DfE's rush to convert schools to academies is damaging, says PAC

The latest PAC report shines a spotlight on the issues inherent in the conversion of schools to academies

A new report by the Public Accounts Committee (PAC) – entitled Converting schools to academies – shows that the Department for Education has rushed the conversion of many schools into academies.
The report explains it is often the case that minimal attention has been paid during the process, and that the government has failed to learn its lesson despite several high-profile academy failures.
MPs discuss in the PAC paper that one issue appears to be a serious lack of clear direction when it comes to converting schools to academies, with the process being described as “fragmented and incoherent”. The support offered to struggling schools has also been found to be sub-optimal.
The report further reveals that the switch from school to academy often has a serious monetary impact on local authorities, which can then impact the authorities’ ability to support other schools. Academies which fail are even more costly.
Additionally, placing children in schools becomes more challenging in academy-saturated areas, the PAC says.
The Association of School and College Leaders weighed in on the release of this information; general secretary Geoff Barton said:
“It is clear from the findings of this report that the government has failed to provide sufficient safeguards and a coherent strategy in overseeing the biggest structural change in the history of the state education system.
“This has resulted not only in high-profile failures but a fragmented system in which oversight, as the PAC points out, is confusingly complex and burdensome, and schools are left in limbo because of a shortage of sponsors in some areas.
“Despite these circumstances, however, there are very many good academies across the country working tirelessly to give their students the very best education possible, and we need to be careful that the discourse about academies doesn’t become corrosive.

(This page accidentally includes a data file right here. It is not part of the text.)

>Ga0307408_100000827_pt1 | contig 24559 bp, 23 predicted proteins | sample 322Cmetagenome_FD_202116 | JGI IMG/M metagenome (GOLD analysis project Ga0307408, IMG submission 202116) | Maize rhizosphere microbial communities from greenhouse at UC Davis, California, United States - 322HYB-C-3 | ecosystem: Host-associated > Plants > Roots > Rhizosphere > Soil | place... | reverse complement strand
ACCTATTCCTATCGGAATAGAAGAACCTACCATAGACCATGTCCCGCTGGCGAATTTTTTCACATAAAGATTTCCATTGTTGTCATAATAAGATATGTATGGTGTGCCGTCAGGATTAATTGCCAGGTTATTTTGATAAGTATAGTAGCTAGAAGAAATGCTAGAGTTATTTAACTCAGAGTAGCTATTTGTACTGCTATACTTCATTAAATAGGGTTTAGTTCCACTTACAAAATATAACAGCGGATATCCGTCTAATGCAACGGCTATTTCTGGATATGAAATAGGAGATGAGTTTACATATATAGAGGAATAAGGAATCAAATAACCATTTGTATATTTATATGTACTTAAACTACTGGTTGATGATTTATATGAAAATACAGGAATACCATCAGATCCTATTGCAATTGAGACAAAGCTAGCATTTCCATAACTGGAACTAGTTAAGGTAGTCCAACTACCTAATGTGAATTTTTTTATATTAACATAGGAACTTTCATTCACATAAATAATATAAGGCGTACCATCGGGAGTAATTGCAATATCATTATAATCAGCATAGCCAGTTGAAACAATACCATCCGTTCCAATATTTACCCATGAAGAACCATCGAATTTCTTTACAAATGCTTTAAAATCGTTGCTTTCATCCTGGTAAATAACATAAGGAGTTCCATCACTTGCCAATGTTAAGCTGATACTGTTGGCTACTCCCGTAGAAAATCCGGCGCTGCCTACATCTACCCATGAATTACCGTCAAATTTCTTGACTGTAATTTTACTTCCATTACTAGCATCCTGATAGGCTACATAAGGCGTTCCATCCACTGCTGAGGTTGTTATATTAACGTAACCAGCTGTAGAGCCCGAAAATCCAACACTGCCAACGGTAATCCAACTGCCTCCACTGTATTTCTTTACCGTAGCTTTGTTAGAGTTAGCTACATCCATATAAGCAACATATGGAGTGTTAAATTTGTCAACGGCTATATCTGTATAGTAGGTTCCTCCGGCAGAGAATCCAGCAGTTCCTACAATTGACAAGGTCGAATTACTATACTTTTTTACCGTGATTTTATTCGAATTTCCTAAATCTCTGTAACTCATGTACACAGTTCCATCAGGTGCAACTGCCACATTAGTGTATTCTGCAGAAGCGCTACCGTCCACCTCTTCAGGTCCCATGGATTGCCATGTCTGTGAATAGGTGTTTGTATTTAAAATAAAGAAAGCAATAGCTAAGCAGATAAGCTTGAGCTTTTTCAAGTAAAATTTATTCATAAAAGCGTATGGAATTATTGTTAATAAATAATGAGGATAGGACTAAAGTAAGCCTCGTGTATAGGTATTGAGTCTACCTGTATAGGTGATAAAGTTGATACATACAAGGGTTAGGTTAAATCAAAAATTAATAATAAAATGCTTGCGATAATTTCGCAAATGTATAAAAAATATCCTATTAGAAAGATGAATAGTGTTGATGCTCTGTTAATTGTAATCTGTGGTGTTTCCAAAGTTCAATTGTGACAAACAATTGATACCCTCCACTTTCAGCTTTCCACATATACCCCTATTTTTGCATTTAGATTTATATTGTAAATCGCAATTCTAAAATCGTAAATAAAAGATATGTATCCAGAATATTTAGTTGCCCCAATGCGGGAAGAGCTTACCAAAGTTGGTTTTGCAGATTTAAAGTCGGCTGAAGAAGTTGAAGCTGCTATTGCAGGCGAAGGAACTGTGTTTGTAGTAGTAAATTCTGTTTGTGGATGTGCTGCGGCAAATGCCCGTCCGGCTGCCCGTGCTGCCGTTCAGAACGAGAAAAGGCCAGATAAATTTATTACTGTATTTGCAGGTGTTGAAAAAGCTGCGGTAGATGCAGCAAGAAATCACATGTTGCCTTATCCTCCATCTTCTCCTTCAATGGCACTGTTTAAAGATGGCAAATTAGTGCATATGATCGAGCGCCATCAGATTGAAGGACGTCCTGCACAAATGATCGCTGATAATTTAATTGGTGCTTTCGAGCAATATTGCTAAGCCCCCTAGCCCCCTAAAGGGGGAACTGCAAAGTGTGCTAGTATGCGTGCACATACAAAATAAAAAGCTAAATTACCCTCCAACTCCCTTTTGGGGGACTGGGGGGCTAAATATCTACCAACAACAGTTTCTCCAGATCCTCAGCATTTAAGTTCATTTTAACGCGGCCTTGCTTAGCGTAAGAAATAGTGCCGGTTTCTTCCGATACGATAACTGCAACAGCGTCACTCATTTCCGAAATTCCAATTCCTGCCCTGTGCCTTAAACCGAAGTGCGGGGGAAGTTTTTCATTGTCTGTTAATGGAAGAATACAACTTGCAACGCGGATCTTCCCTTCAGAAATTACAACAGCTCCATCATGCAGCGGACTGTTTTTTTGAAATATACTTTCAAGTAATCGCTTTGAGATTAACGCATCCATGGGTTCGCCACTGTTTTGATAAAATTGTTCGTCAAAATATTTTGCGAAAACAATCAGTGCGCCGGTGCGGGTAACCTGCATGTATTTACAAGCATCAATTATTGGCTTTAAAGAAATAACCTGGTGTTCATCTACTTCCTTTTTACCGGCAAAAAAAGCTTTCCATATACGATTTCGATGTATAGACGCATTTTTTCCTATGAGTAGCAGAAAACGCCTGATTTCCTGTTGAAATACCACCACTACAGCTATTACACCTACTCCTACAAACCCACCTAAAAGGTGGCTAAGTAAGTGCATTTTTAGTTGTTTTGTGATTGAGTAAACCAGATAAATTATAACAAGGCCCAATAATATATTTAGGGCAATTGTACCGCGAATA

“Schools are schools, whether they are maintained or academies, and they share the same successes, challenges and experiences as one another.
“What all of them should be able to expect from the government is the strategic oversight and support that is necessary to make any system effective.”

Paul Whiteman, general secretary of NAHT, added:
“It’s generally accepted now that the government’s reforms to the structure of the school system have created just as many problems as it has aimed to solve. Amongst other things, there’s a palpable lack of oversight on key issues and in important areas of the country.
“This report picks up on some of the key concerns created by the government’s rush to academise. Finding sufficient school places for our growing school population is becoming much harder because local authorities have the responsibility to oversee this but no control over academy admissions policies. It is clear that we need a new strategy to guarantee enough school places for every child, particularly in secondary schools.
“Many have questioned the validity of the government’s academy programme and they will continue to do so whilst the government demonstrates such a poor grasp of the realities of the system it has created. This does no favours for the dedicated leaders of academies, their staff and their pupils, all of whom are working hard, trying to make the best of it in real time whilst the government slowly catches up.
“The report also concurs with NAHT’s view that the arrangements for oversight of schools are fragmented and incoherent, leading to inefficiency for government and confusion for schools. NAHT’s Commission on Accountability has been established to consider an alternative approach to accountability and we hope that this PAC report will encourage government to heed its findings.
“Many academies are being successfully led by NAHT members. The question before us now is how we bring this mixed economy together for the greater good of the children in our care, no matter what type of school they attend.”

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